Key decisions on the future of County Hall, which could see a new, smaller corporate headquarters in Ashington, could be made by October.
In January, it was announced that Northumberland County Council’s Labour administration is looking at selling off its civic base in Morpeth as part of attempts to cope with a £130million reduction in the budget over the next four years.
The group said it was looking at moving staff to different bases around the county and decentralising services, while also dealing with the issue of an old building that’s expensive to run and to bring up to modern standards.
A strategic options review has been carried out and these initial findings form part of a report to next week’s meeting of the council’s policy board.
It is recommended that the lead director for corporate resources further develops the options, works with the planning department to ensure the potential availability of the County Hall site is included in the Local Plan discussions and brings a detailed report back to enable key decisions to be made in October this year.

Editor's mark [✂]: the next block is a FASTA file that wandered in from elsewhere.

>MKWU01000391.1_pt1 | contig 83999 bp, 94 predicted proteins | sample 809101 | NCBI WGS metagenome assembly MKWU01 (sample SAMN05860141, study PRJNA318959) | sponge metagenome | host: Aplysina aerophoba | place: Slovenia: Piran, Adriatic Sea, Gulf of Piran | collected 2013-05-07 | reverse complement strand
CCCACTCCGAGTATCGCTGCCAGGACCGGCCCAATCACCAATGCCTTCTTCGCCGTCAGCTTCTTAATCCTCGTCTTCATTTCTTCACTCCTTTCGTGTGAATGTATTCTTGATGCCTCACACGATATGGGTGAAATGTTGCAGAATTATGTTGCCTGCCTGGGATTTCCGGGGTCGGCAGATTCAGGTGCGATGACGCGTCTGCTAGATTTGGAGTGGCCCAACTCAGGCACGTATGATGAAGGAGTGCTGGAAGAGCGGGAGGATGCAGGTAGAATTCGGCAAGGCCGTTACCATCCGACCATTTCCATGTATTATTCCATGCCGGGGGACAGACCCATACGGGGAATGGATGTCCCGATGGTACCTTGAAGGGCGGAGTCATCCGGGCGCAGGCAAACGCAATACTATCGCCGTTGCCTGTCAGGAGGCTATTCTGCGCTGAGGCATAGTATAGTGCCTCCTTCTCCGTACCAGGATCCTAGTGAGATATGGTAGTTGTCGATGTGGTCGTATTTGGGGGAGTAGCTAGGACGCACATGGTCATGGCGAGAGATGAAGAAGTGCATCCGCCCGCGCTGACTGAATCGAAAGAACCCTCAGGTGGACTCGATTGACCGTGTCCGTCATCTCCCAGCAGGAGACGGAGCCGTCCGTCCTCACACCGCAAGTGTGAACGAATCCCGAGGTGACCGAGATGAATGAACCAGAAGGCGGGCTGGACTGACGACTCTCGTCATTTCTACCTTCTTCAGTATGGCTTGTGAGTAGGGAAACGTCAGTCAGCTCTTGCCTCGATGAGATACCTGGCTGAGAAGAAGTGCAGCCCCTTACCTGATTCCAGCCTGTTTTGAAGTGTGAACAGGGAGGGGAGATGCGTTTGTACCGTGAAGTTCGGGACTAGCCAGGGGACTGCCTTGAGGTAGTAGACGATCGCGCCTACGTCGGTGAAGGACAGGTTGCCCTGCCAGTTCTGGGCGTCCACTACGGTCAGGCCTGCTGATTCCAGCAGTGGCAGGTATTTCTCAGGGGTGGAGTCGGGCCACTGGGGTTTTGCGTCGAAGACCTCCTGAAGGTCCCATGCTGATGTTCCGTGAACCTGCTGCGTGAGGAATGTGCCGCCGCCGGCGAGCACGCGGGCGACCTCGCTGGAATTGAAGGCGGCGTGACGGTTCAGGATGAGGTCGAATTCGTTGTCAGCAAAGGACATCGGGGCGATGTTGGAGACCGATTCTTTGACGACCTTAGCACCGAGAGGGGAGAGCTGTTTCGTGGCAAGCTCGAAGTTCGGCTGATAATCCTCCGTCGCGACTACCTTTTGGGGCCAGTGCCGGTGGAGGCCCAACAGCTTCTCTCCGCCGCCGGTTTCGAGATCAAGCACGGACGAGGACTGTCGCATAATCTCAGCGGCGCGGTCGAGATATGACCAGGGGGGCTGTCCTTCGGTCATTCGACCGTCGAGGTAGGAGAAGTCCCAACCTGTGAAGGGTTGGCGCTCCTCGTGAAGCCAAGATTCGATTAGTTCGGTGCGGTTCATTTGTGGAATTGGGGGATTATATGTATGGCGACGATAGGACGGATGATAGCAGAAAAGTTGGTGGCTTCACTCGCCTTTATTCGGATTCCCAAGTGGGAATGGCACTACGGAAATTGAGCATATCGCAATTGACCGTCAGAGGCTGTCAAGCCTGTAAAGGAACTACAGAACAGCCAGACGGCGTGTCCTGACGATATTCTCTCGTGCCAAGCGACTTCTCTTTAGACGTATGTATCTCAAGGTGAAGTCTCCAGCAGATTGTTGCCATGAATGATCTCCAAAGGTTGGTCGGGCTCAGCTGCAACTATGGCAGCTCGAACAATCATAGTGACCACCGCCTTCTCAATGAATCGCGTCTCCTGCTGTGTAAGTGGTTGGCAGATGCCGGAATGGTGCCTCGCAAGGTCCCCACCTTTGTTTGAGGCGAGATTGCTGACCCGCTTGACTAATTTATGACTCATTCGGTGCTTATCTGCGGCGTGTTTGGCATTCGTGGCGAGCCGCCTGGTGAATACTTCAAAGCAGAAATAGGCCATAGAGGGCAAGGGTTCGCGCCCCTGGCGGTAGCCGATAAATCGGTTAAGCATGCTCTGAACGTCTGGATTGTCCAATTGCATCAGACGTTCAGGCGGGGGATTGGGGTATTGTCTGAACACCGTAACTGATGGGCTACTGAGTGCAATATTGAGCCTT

At this stage, the preferred option is ‘to move the civic headquarters away from the current County Hall site and relocate offices to other locations in the county with a new smaller corporate headquarters building at Ashington’.
The use of Ashington is due to the development, by Arch, of an investment plan for the town ‘focused on a major office-led, mixed-use redevelopment of the North East Quarter aimed at radically increasing the flow of people, investment and activity to and around Ashington town centre’.
The four options dealt with in the strategic options report are: Full relocation of 1,400 staff to a town-centre site; partial relocation of 1,000 staff, with part of County Hall and the council chamber kept for the remaining 400 staff; remain at County Hall and refurbish and modify the accommodation; move 1,000 staff to a new town-centre site and disperse 400 staff around the county to existing accommodation.
Each of the four options has been costed based on acquiring new land, new construction, and operations and maintenance over 25 years minus the money recouped from selling land (the whole County Hall site is estimated at £9.2million).
According to the report, the preferred fourth option is by far the cheapest, costing £28.2million compared to more than £42million for the other three options.